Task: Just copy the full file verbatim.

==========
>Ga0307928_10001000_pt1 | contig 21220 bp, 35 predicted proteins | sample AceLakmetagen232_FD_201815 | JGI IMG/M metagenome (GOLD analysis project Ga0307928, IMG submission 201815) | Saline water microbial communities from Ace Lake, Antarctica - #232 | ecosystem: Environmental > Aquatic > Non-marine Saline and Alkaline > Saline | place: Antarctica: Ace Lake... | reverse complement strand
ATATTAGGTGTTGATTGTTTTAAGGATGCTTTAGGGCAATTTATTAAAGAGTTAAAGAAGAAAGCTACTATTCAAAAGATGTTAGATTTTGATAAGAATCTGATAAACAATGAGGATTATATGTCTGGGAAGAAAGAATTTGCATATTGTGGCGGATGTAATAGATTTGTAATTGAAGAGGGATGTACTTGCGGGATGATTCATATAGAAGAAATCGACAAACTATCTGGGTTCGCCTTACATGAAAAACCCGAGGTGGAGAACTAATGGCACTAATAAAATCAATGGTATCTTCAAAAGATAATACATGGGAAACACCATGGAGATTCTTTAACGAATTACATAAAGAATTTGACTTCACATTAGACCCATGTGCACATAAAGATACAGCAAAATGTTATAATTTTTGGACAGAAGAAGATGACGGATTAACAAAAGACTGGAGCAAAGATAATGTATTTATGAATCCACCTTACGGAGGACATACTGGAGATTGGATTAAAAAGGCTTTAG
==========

>Ga0307928_10001000_pt1 | contig 21220 bp, 35 predicted proteins | sample AceLakmetagen232_FD_201815 | JGI IMG/M metagenome (GOLD analysis project Ga0307928, IMG submission 201815) | Saline water microbial communities from Ace Lake, Antarctica - #232 | ecosystem: Environmental > Aquatic > Non-marine Saline and Alkaline > Saline | place: Antarctica: Ace Lake... | reverse complement strand
ATATTAGGTGTTGATTGTTTTAAGGATGCTTTAGGGCAATTTATTAAAGAGTTAAAGAAGAAAGCTACTATTCAAAAGATGTTAGATTTTGATAAGAATCTGATAAACAATGAGGATTATATGTCTGGGAAGAAAGAATTTGCATATTGTGGCGGATGTAATAGATTTGTAATTGAAGAGGGATGTACTTGCGGGATGATTCATATAGAAGAAATCGACAAACTATCTGGGTTCGCCTTACATGAAAAACCCGAGGTGGAGAACTAATGGCACTAATAAAATCAATGGTATCTTCAAAAGATAATACATGGGAAACACCATGGAGATTCTTTAACGAATTACATAAAGAATTTGACTTCACATTAGACCCATGTGCACATAAAGATACAGCAAAATGTTATAATTTTTGGACAGAAGAAGATGACGGATTAACAAAAGACTGGAGCAAAGATAATGTATTTATGAATCCACCTTACGGAGGACATACTGGAGATTGGATTAAAAAGGCTTTAG